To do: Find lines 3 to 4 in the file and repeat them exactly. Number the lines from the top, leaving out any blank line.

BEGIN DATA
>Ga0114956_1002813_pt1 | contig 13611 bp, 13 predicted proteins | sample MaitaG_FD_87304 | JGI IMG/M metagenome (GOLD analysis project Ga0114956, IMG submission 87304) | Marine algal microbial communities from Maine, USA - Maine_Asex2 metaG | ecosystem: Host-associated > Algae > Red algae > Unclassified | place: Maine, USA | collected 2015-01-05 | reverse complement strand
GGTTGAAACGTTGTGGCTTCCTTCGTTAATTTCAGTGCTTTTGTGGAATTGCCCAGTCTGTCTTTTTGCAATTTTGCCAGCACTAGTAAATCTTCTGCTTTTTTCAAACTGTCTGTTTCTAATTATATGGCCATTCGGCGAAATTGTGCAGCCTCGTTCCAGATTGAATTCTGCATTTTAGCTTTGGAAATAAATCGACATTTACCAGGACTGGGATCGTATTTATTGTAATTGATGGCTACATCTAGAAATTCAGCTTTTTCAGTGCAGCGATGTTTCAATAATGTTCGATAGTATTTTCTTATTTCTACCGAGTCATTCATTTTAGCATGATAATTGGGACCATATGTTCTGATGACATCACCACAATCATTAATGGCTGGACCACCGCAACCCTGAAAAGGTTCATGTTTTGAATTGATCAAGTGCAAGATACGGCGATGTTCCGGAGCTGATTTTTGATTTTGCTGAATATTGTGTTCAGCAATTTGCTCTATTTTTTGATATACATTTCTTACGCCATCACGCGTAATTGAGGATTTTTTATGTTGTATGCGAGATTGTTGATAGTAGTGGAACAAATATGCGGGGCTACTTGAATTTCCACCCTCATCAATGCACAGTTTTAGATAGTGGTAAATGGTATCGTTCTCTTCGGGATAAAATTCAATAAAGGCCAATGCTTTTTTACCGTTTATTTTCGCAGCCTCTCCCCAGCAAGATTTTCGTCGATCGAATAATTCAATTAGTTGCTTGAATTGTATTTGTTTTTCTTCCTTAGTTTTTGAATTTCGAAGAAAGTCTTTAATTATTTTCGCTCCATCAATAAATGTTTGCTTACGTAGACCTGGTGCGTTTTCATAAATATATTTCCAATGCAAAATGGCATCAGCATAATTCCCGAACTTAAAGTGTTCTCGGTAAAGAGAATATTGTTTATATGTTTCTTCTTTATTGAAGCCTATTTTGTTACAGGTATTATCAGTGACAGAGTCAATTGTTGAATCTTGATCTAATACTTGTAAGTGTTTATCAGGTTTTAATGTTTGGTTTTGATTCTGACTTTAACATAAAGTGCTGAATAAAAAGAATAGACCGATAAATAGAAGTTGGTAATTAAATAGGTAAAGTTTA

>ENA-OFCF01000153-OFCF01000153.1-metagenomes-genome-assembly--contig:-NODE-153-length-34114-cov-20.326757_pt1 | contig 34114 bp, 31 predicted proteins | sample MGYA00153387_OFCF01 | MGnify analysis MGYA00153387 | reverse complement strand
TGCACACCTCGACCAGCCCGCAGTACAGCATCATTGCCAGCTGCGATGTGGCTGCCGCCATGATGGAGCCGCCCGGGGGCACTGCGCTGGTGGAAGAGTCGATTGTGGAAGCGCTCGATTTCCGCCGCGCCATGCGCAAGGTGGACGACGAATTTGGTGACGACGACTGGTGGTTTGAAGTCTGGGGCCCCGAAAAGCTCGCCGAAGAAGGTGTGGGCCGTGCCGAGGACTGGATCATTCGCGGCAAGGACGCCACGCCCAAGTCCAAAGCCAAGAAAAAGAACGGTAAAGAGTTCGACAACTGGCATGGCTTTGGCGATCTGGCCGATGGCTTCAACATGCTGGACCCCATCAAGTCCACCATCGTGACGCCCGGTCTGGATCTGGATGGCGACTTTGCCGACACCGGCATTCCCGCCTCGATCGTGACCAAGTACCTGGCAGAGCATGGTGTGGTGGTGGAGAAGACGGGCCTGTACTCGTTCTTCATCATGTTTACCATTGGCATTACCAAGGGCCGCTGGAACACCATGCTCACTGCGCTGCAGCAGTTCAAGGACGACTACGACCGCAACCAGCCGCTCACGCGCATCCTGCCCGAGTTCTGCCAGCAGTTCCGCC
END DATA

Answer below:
>ENA-OFCF01000153-OFCF01000153.1-metagenomes-genome-assembly--contig:-NODE-153-length-34114-cov-20.326757_pt1 | contig 34114 bp, 31 predicted proteins | sample MGYA00153387_OFCF01 | MGnify analysis MGYA00153387 | reverse complement strand
TGCACACCTCGACCAGCCCGCAGTACAGCATCATTGCCAGCTGCGATGTGGCTGCCGCCATGATGGAGCCGCCCGGGGGCACTGCGCTGGTGGAAGAGTCGATTGTGGAAGCGCTCGATTTCCGCCGCGCCATGCGCAAGGTGGACGACGAATTTGGTGACGACGACTGGTGGTTTGAAGTCTGGGGCCCCGAAAAGCTCGCCGAAGAAGGTGTGGGCCGTGCCGAGGACTGGATCATTCGCGGCAAGGACGCCACGCCCAAGTCCAAAGCCAAGAAAAAGAACGGTAAAGAGTTCGACAACTGGCATGGCTTTGGCGATCTGGCCGATGGCTTCAACATGCTGGACCCCATCAAGTCCACCATCGTGACGCCCGGTCTGGATCTGGATGGCGACTTTGCCGACACCGGCATTCCCGCCTCGATCGTGACCAAGTACCTGGCAGAGCATGGTGTGGTGGTGGAGAAGACGGGCCTGTACTCGTTCTTCATCATGTTTACCATTGGCATTACCAAGGGCCGCTGGAACACCATGCTCACTGCGCTGCAGCAGTTCAAGGACGACTACGACCGCAACCAGCCGCTCACGCGCATCCTGCCCGAGTTCTGCCAGCAGTTCCGCC